The Atlanta native was finishing up the fourth quarter of her First Year when she started to experience strange lower back pains and odd tingling sensations but thought little of it. Visiting her mother in the Washington, D.C., area on Easter weekend,
Behrman’s health deteriorated rapidly. In the span of a day, she became paralyzed from the chest down.
Eventually diagnosed with acute disseminated encephalomyelitis, or ADEM, a rare autoimmune disorder causing inflammation in the brain and spinal cord, Behrman’s outlook went from exams and a planned summer internship at Hershey to learning how to walk and function as she had before.
“Luca was incredible from the start,” Behrman said.
The Darden professor sent Behrman a video of the class doing a get-well cheer and began to correspond with her mother for updates, Behrman said.
When classes ended, Behrman said Cian drove to her hospital in Washington, D.C., to check on her and bring her a book — My Brilliant Friend, a novel by Italian author Elena Ferrante — he believed the former English major would like. He then turned around and drove home to Charlottesville.
“I was incredibly touched that a professor would go so out of his way to check in on me and continue to check in on me,” said Behrman.
Now back at Darden and rehabbing in Charlottesville, Behrman, who eventually expects to make a full recovery, said she and her mother recently hosted a dinner party with everyone who had visited her during her months of hospitalization.
Cian came to celebrate, toting a nice bottle of Italian wine and a card.
“I’ve just honestly been stunned,” said Behrman. “It’s meant the world to me.”
Bringing Experiments and Energy to Darden
For someone who immediately earned a reputation among students as a standout teacher, Cian said it was the research capabilities that helped make an eventual offer to teach at the Darden School so compelling.
Cian wanted to continue to explore the nascent field of sensory marketing — essentially how senses like vision, hearing and touch can affect the way consumers’ think and behave — and he knew that would require the time and freedom to study and conduct experiments.
Cian’s hire ahead of the 2015–16 academic year came as the School was seeking to grow its ability to run experiments and studies, and Cian saw a willing group of collaborators at Darden both within the Marketing area and beyond.
“I have all the resources and time to do the research as I would at any top school in the country,” Cian said. “That was really appealing.”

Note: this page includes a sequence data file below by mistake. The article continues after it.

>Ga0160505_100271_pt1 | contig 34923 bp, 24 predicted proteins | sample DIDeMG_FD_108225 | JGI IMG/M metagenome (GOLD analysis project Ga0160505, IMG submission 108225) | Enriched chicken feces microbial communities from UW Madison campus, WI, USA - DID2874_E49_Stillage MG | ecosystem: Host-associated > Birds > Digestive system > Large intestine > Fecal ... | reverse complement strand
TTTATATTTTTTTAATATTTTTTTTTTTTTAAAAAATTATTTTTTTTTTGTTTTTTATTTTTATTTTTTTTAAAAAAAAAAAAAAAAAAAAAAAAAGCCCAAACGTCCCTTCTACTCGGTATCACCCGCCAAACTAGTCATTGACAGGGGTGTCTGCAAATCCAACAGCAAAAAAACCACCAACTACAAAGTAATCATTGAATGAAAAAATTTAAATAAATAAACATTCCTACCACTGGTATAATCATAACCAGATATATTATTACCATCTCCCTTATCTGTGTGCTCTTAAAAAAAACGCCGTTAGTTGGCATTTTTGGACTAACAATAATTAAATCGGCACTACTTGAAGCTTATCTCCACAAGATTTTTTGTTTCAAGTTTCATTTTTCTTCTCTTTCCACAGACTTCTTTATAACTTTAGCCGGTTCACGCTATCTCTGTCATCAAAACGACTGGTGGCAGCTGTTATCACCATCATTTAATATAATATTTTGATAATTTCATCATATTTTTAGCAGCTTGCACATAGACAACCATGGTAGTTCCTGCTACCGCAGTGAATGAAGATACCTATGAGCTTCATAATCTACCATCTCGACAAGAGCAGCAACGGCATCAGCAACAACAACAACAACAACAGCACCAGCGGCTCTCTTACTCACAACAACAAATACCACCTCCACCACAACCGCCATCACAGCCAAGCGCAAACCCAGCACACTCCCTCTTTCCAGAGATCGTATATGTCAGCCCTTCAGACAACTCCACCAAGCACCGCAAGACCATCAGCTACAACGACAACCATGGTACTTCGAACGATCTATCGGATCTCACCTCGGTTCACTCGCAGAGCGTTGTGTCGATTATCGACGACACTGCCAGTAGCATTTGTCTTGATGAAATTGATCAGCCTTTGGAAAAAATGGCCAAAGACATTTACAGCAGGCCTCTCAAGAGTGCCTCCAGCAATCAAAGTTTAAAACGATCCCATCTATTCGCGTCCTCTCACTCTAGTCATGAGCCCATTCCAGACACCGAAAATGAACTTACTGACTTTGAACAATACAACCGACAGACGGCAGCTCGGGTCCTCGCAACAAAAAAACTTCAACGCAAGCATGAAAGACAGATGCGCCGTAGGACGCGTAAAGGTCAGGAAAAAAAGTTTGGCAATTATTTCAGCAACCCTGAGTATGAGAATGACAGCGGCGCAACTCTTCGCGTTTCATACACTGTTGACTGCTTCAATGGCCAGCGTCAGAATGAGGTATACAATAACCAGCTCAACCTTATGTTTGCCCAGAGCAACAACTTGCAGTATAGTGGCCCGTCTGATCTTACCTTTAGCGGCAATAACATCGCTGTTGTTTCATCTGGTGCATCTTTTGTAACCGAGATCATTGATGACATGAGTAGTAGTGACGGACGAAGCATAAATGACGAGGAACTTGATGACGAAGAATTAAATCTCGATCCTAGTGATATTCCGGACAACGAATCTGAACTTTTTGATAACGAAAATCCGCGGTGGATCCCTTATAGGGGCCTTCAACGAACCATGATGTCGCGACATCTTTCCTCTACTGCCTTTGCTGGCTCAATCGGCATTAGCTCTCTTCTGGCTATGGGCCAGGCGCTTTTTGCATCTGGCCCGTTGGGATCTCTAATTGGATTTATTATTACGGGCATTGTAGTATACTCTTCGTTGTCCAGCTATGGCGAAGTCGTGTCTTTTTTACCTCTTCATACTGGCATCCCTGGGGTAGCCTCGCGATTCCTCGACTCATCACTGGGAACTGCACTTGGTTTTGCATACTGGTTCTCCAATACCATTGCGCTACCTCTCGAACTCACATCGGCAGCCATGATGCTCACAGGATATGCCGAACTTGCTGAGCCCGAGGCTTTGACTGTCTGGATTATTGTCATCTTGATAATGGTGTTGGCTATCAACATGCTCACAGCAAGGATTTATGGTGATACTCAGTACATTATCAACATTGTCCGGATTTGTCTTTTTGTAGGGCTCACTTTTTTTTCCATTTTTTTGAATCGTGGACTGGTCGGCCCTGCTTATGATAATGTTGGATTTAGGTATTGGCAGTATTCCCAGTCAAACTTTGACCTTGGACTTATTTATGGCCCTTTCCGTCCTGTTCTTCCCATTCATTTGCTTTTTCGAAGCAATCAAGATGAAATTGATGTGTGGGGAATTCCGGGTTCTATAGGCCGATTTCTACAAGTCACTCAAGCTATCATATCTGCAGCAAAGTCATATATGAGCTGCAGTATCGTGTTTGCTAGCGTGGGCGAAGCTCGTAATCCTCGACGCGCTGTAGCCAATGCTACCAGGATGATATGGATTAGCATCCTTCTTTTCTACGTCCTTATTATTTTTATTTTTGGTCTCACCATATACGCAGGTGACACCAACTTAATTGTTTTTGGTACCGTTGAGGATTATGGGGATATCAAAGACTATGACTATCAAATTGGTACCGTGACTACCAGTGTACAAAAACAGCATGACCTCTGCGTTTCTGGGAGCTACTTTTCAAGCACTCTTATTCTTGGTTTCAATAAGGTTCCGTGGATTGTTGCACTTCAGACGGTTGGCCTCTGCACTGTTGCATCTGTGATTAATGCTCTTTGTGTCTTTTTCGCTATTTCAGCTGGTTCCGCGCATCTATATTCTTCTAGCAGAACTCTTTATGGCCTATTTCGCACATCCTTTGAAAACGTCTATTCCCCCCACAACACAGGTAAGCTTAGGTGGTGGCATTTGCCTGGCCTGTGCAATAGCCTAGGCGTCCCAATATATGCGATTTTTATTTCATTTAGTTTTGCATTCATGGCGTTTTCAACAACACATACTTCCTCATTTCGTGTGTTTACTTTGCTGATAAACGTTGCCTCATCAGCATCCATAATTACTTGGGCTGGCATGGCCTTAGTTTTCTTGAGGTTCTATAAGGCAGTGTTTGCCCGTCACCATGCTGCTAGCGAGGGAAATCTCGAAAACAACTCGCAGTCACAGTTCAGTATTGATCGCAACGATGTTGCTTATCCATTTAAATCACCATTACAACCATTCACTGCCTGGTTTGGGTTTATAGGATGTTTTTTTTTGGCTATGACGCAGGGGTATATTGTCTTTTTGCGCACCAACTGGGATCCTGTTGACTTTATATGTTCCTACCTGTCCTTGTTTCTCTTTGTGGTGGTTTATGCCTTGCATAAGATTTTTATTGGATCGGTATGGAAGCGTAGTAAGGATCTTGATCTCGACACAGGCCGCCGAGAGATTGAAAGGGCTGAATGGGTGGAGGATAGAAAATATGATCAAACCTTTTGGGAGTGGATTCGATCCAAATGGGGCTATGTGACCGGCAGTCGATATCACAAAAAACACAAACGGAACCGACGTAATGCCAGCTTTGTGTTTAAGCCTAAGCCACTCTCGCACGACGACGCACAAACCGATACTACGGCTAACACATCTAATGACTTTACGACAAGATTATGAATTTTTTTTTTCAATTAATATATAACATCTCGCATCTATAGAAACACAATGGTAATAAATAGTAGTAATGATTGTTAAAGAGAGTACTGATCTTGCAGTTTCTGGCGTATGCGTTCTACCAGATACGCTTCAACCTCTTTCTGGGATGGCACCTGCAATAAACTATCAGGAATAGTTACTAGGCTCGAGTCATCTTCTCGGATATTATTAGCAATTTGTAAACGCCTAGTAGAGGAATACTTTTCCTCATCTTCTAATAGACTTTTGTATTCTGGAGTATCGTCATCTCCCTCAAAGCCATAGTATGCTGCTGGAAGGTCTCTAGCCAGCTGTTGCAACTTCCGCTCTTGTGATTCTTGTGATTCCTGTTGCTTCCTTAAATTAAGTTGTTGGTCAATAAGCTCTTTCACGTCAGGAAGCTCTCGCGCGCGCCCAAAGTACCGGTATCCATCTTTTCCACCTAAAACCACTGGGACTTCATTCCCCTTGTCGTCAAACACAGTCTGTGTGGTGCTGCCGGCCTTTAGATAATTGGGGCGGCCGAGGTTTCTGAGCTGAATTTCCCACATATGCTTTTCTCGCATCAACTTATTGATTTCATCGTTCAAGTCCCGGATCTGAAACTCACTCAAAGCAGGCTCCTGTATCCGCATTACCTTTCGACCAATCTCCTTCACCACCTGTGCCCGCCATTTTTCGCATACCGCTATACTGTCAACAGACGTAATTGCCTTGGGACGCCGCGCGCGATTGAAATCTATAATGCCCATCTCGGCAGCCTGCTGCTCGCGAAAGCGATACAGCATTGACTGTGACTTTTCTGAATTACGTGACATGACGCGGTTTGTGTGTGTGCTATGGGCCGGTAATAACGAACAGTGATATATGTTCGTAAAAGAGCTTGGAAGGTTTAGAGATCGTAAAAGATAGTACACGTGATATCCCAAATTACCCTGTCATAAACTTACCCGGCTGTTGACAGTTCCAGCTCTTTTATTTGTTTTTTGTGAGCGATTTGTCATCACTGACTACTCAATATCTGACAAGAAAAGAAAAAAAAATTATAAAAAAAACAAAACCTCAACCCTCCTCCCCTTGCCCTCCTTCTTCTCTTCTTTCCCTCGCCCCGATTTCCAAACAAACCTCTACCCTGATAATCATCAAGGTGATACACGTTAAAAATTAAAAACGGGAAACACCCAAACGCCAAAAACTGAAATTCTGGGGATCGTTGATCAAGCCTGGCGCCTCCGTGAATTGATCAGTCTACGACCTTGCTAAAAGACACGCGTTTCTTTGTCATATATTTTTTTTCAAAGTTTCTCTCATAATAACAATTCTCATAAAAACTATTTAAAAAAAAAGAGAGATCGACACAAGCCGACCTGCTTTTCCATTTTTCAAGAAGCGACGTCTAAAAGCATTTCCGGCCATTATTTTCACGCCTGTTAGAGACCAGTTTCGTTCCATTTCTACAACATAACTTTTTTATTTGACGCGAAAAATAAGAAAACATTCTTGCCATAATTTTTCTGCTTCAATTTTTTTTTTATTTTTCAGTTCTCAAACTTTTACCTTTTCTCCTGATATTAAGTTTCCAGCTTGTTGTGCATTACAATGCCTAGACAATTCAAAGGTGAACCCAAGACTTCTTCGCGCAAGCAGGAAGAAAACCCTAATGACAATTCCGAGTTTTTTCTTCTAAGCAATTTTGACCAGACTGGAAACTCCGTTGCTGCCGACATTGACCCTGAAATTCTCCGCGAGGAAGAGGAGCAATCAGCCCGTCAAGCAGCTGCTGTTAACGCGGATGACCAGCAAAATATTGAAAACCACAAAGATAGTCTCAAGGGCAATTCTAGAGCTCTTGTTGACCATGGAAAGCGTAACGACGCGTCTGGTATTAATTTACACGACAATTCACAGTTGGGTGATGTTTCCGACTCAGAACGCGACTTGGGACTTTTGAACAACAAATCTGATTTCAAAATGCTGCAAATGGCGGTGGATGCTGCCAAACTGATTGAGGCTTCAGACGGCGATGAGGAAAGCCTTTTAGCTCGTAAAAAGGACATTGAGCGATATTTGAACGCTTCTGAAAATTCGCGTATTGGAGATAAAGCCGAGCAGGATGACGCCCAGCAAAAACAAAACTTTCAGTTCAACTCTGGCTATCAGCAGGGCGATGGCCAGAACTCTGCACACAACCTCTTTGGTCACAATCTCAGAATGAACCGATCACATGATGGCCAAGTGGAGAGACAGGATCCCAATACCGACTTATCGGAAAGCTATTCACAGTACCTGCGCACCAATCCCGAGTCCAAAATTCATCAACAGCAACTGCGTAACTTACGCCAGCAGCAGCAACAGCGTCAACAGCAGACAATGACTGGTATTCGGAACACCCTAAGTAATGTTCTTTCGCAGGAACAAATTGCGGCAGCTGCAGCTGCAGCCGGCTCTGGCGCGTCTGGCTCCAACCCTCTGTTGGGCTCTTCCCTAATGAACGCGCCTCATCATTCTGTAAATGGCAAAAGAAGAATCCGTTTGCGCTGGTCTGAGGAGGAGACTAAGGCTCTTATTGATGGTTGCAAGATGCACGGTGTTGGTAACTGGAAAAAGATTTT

Cian was hired the same time as his friend, Professor Lalin Anik, both of whom brought experience and interest in consumer behavioral marketing, diverging from Darden’s traditional strengths in quantitative and strategic marketing.
At many schools, the areas are highly siloed within departments. At Darden, Cian said he has found a spirit of collaboration, noting the “day and night” support and mentorship he has received from Professor Tom Steenburgh and current research he is conducting with Professor Raj Venkatesan, marrying Venkatesan’s interest in big data with Cian’s consumer experiments.
“At other schools, it is surprisingly uncommon to work with people within your department,” Cian said.
Cian is increasingly running experiments incorporating eye tracking, using a machine that measures where subjects are looking. What the eyes are drawn to can be a powerful indication of what a consumer plans to buy, Cian said.
When he’s not teaching or diving deep into research, Cian said he likes time away from a screen, driving fast — “within reason” — on mountain roads, watching science fiction movies or working in his yard.
“I find working in the yard very relaxing,” said Cian. “When I do research, there are months that I don’t see humans and it is just me and my computer running statistics. I miss doing something with my hands — something very corporeal.”
About the University of Virginia Darden School of Business
The University of Virginia Darden School of Business delivers the world’s best business education experience to prepare entrepreneurial, global and responsible leaders through its MBA, Ph.D., MSBA and Executive Education programs. Darden’s top-ranked faculty is renowned for teaching excellence and advances practical business knowledge through research. Darden was established in 1955 at the University of Virginia, a top public university founded by Thomas Jefferson in 1819 in Charlottesville, Virginia.